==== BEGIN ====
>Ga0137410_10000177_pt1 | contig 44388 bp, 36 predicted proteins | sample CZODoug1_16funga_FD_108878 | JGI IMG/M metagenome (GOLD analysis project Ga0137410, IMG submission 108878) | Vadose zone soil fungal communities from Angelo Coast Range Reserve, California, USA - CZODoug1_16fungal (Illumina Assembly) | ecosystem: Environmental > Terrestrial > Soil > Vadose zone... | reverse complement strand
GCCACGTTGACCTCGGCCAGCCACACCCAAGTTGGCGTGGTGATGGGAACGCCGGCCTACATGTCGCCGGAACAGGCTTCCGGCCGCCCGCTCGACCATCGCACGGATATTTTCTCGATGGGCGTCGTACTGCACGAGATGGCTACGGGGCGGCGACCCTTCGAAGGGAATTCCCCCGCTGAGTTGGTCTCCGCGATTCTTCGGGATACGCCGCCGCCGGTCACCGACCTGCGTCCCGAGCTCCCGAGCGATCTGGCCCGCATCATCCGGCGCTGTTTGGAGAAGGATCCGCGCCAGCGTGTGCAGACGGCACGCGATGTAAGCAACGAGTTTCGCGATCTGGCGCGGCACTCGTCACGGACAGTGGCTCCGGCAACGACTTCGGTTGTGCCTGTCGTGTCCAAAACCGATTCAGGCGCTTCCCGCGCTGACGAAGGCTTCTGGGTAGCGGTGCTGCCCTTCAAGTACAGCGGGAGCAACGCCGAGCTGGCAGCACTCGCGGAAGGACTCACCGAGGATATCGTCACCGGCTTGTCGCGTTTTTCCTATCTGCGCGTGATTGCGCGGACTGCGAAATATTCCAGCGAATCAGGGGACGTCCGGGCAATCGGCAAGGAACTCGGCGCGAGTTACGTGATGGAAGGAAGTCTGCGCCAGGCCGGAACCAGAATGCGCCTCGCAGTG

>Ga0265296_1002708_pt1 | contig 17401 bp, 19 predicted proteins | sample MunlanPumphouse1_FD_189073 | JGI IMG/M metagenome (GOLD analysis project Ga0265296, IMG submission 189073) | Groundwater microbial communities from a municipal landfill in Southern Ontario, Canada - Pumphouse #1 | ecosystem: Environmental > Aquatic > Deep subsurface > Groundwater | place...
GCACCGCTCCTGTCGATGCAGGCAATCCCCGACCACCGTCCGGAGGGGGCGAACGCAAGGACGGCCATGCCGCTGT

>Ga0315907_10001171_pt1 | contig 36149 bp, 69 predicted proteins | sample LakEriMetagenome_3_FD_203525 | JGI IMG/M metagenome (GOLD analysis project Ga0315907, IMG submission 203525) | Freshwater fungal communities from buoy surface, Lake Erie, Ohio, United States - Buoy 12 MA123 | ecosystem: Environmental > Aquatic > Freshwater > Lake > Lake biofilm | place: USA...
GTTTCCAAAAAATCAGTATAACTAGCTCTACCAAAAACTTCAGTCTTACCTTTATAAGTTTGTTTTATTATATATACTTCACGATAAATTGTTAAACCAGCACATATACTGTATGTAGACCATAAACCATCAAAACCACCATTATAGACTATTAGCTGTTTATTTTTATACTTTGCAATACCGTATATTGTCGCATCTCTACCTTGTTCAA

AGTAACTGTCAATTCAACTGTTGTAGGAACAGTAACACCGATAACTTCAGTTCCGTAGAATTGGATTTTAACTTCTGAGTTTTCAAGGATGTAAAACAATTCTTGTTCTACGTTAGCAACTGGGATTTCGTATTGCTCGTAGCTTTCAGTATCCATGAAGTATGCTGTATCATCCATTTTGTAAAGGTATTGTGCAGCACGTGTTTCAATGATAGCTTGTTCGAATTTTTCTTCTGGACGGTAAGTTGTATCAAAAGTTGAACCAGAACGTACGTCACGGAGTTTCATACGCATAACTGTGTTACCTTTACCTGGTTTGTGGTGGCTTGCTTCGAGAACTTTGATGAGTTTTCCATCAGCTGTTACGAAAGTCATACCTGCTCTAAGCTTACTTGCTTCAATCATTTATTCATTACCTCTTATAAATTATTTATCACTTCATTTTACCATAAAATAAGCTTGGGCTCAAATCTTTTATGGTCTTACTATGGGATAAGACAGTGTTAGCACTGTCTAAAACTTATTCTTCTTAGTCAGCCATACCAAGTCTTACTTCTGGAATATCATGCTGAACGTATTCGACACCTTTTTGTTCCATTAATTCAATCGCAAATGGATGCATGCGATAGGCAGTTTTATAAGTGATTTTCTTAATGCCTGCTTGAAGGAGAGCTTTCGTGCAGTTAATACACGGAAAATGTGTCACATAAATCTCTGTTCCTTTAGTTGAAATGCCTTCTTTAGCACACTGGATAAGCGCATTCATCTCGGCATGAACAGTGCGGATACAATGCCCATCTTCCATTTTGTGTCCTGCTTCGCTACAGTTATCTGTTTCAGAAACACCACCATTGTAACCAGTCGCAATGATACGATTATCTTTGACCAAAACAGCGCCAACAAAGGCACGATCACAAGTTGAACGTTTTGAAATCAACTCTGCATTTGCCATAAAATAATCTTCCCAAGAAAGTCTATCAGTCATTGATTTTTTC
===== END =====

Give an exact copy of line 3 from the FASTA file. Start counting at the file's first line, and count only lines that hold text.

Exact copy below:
>Ga0265296_1002708_pt1 | contig 17401 bp, 19 predicted proteins | sample MunlanPumphouse1_FD_189073 | JGI IMG/M metagenome (GOLD analysis project Ga0265296, IMG submission 189073) | Groundwater microbial communities from a municipal landfill in Southern Ontario, Canada - Pumphouse #1 | ecosystem: Environmental > Aquatic > Deep subsurface > Groundwater | place...